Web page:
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In Gregory's Classical Mechanics there's a proof that when a standard system is conservative, the generalized forces $Q_j$ can be written as a potential. But I can't seem to explain some steps in the proof. It goes like this:

Let $q^A$ and $q^B$ be two points of the configuration space that can be joined by a straight line parallel to the $q_j$-axis (why is this necessary?). Then

$\int_{q_A}^{q_B} Q_jdq_j = \int_{q_A}^{q_B} (\sum_i F^S_i \cdot \frac{\partial r_i}{\partial q_j})dq_j = \sum_i \int_{C_i} F^S_i \cdot dr = V(q^A) - V(q^B) = - \int_{q_A}^{q_B} \frac{\partial V}{\partial q_j}dq_j $ and since these hold for any two points in configuration space thus described, the integrands are equal.

Some words on notation:

$F^S_i$ are the specified forces acting on the particle $P_i$.

$\int_{C_i} F^S_i \cdot dr$ means the work done by $F_i$ on a particle moving along any path connecting $q^A$ and $q^B.$

The first equality is just using the defintion, as is the last one. So I'm mainly wondering about the justification for the second and third equalities.

Edit: I suppose you can define $V := \sum_i V_i$ which explains the third equality. Is this correct?

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The condition that they can be joined by a straight line parallel to the $q_j$ axis is necessary because otherwise the first integral, $\int_{q_A}^{q_B}Q_j dq_j$ might be ill defined if there is no straight line connecting $q_A$ and $q_B$. Someone with more experience than me can probably tell you in which cases the configuration space is a simplex (in which case this is always possible) and when it might not be, thus making this requirement necessary.

In the second step, the author changes the order of integration and summation. Integration theory will tell you when that is possible mathematically, but generally speaking, for most physical situations, this can be done without worrying too much. Further he interprets the $q_j$ coordinate as a parametrisation of a special curve connecting $q_A$ and $q_B$. For conservative forces $F_i^S$, of course the integral is path independent, so we can as well write it as the integral over an arbitrary path.

The third equality is using the fact that, if an integral is path independent, there is a potential and the integral value only depends on the potential difference between beginning and end points. With your suggested definition $V=\sum_i V_i$ we arrive at the fourth expression, as all the $V_i$ are evaluated at the same points.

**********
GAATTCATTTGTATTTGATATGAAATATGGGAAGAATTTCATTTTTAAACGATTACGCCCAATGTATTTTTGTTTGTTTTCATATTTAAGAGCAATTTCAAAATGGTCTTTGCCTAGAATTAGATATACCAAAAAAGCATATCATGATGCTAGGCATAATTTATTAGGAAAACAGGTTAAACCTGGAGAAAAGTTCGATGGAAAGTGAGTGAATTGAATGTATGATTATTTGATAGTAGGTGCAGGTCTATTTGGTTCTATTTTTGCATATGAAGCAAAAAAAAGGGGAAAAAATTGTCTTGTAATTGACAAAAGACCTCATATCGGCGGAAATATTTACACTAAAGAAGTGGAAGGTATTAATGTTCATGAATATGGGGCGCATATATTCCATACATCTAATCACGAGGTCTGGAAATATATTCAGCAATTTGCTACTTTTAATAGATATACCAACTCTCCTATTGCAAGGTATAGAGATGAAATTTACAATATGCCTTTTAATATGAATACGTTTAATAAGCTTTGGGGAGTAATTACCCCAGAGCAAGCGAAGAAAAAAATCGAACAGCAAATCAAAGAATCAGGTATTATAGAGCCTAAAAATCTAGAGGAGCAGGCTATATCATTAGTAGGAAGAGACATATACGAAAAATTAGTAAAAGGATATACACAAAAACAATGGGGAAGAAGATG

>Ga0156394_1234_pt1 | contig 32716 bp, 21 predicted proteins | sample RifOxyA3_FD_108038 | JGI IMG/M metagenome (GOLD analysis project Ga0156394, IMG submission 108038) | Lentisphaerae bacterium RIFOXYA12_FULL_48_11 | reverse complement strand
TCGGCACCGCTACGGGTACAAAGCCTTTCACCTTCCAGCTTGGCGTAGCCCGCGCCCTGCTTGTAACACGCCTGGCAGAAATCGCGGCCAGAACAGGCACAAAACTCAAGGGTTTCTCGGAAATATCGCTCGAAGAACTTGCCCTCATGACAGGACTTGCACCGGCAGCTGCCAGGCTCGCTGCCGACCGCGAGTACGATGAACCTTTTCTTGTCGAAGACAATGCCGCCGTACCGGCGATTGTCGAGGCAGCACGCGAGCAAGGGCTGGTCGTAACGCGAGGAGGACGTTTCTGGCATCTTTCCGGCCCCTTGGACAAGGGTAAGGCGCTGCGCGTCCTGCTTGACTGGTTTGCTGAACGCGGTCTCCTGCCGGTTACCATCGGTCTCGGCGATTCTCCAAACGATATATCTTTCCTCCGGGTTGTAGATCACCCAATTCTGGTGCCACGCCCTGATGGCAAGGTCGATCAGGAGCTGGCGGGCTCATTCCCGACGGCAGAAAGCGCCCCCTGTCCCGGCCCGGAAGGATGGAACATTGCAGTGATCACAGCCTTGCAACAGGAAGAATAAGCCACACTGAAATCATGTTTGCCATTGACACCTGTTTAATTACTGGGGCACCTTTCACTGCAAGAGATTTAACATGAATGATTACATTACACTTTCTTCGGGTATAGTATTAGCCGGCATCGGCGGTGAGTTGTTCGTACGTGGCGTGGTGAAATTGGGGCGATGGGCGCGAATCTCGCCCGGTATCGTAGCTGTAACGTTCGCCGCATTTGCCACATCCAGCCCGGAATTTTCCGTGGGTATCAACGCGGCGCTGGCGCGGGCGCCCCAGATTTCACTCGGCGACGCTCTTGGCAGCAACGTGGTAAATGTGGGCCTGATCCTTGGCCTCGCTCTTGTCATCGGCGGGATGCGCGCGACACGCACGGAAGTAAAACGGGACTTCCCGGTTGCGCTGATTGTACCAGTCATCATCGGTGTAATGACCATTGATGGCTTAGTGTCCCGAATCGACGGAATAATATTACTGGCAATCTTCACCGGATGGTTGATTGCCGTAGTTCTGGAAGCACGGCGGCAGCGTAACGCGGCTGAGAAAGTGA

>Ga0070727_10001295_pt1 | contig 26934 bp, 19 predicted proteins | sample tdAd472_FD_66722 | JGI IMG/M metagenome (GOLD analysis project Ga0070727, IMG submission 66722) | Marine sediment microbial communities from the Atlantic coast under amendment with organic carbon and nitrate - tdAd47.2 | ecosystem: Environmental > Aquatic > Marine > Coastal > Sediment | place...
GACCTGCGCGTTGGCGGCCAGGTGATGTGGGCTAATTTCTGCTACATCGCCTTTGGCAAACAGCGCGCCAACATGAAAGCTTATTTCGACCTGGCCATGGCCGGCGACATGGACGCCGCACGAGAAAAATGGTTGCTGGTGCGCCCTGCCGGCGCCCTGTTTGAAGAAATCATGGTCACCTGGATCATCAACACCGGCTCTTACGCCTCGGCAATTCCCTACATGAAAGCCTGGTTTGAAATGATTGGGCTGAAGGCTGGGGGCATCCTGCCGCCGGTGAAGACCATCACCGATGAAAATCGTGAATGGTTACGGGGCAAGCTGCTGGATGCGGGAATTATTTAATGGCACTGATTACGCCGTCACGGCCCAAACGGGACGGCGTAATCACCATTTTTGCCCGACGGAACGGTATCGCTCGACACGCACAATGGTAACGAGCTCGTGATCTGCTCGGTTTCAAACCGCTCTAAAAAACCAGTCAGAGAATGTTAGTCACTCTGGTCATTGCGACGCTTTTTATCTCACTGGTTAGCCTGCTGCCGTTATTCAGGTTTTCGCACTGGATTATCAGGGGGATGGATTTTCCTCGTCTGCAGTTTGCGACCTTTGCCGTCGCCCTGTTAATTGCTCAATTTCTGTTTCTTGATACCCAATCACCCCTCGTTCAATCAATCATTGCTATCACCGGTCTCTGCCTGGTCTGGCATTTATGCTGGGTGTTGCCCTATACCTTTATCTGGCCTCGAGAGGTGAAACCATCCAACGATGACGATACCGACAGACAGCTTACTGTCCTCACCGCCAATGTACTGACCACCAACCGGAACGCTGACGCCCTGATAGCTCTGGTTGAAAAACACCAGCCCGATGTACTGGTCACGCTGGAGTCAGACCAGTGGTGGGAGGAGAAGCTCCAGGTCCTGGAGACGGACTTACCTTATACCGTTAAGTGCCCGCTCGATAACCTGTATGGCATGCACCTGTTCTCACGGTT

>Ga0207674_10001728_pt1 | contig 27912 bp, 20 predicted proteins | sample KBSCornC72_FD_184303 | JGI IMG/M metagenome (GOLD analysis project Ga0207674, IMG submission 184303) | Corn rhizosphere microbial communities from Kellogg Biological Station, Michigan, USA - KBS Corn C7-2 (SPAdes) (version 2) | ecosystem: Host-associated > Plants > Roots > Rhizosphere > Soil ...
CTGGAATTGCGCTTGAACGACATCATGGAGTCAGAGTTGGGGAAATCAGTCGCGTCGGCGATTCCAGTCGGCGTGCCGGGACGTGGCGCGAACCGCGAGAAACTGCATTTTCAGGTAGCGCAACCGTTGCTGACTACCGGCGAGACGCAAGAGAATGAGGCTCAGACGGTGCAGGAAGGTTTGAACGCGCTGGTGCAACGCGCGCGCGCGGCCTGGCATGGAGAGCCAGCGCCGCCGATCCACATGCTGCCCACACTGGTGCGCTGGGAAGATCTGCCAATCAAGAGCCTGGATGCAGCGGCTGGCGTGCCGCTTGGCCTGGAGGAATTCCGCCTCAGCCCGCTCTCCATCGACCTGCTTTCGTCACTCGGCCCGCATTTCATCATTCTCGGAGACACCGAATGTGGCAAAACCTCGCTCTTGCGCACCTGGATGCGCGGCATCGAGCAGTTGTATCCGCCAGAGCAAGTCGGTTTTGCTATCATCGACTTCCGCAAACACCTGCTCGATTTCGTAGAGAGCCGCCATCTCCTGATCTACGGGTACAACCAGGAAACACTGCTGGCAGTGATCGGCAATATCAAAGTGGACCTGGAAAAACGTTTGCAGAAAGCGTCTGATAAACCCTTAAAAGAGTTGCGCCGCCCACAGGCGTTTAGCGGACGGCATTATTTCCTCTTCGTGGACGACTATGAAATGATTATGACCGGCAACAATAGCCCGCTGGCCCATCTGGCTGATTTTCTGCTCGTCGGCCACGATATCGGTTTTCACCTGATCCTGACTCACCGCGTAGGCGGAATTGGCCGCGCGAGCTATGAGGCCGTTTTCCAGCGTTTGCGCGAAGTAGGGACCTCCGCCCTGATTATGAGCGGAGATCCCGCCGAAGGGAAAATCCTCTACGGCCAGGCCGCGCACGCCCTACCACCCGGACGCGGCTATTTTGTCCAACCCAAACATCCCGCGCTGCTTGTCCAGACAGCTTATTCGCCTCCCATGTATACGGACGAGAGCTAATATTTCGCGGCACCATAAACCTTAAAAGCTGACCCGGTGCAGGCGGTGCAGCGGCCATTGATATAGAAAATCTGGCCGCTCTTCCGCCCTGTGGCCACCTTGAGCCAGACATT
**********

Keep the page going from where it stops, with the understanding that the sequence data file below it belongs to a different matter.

Edit:
Follow-Up questions by OP in the comments:

  • "do you mean to say every point on the straight line should be a possible configuration of the system (does this make any sense?)?"
    Yes, this is what I mean. I think it does not make sense to integrate over a line that is physically impossible.
  • "And am I right when I say the only reason the straight line should be parallel to the $q_j$-axis is that only the $q_j$-coordinate varies?"
    Yes, otherwise the parametrisation of the straight line from $q_A$ to $q_B$ can not be achieved using only the $q_j$ coordinate and the integral in the form above is not valid for the curve we want to integrate along.
  • "Is it then in principle enough to consider planar curves spanned by the $q_j$-axis and the points $q_A$ and $q_B$?"
    I am not quite sure I understand what you mean here. I think as long as the proof holds for any coordinate system and all of its coordinates, it should be valid in general.
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  • $\begingroup$ Thank you for your answer! Some follow-up questions: do you mean to say every point on the straight line should be a possible configuration of the system (does this make any sense?)? And am I right when I say the only reason the straight line should be parallel to the $q_j$-axis is that only the $q_j$-coordinate varies? Is it then in principle enough to consider planar curves in the plane spanned by the $q_j$-axis and the points $q^A$ and $q^B$? $\endgroup$ – Jan De Meyer Aug 2 '16 at 14:27
  • $\begingroup$ @JanDeMeyer I have edited my original answer; I hope this clarifies things a bit. $\endgroup$ – Sanya Aug 2 '16 at 14:37
  • $\begingroup$ Thank you again! What I meant with the 3rd comment was that I suppose the straight line hypotheses is in principle too strict, and that any curve parametrized by $q_j$ and connecting the points $q^A$ and $q^B$ would do. Of course this adds no physical content; I just wanted to clarify :) $\endgroup$ – Jan De Meyer Aug 2 '16 at 14:42
  • $\begingroup$ @JanDeMeyer yeah, I have to say this seems to strict to me as well. I would however claim that in any simple case where the configuration space is basically just $\mathbb{R}^n$ using a shift of origin and a rotation, a suitable coordinate system can always be found - this is however probably not always the case for any geometry. At this point, a comparison with other textbooks might be useful. $\endgroup$ – Sanya Aug 2 '16 at 14:50
  • $\begingroup$ I actually consulted Goldstein's Classical Mechanics, but his proof is completely different. Do you perhaps have any references? Possibly more abstract approaches that might answer the question? Or we can wait patiently until someone more knowledgable spots this question. $\endgroup$ – Jan De Meyer Aug 2 '16 at 15:04

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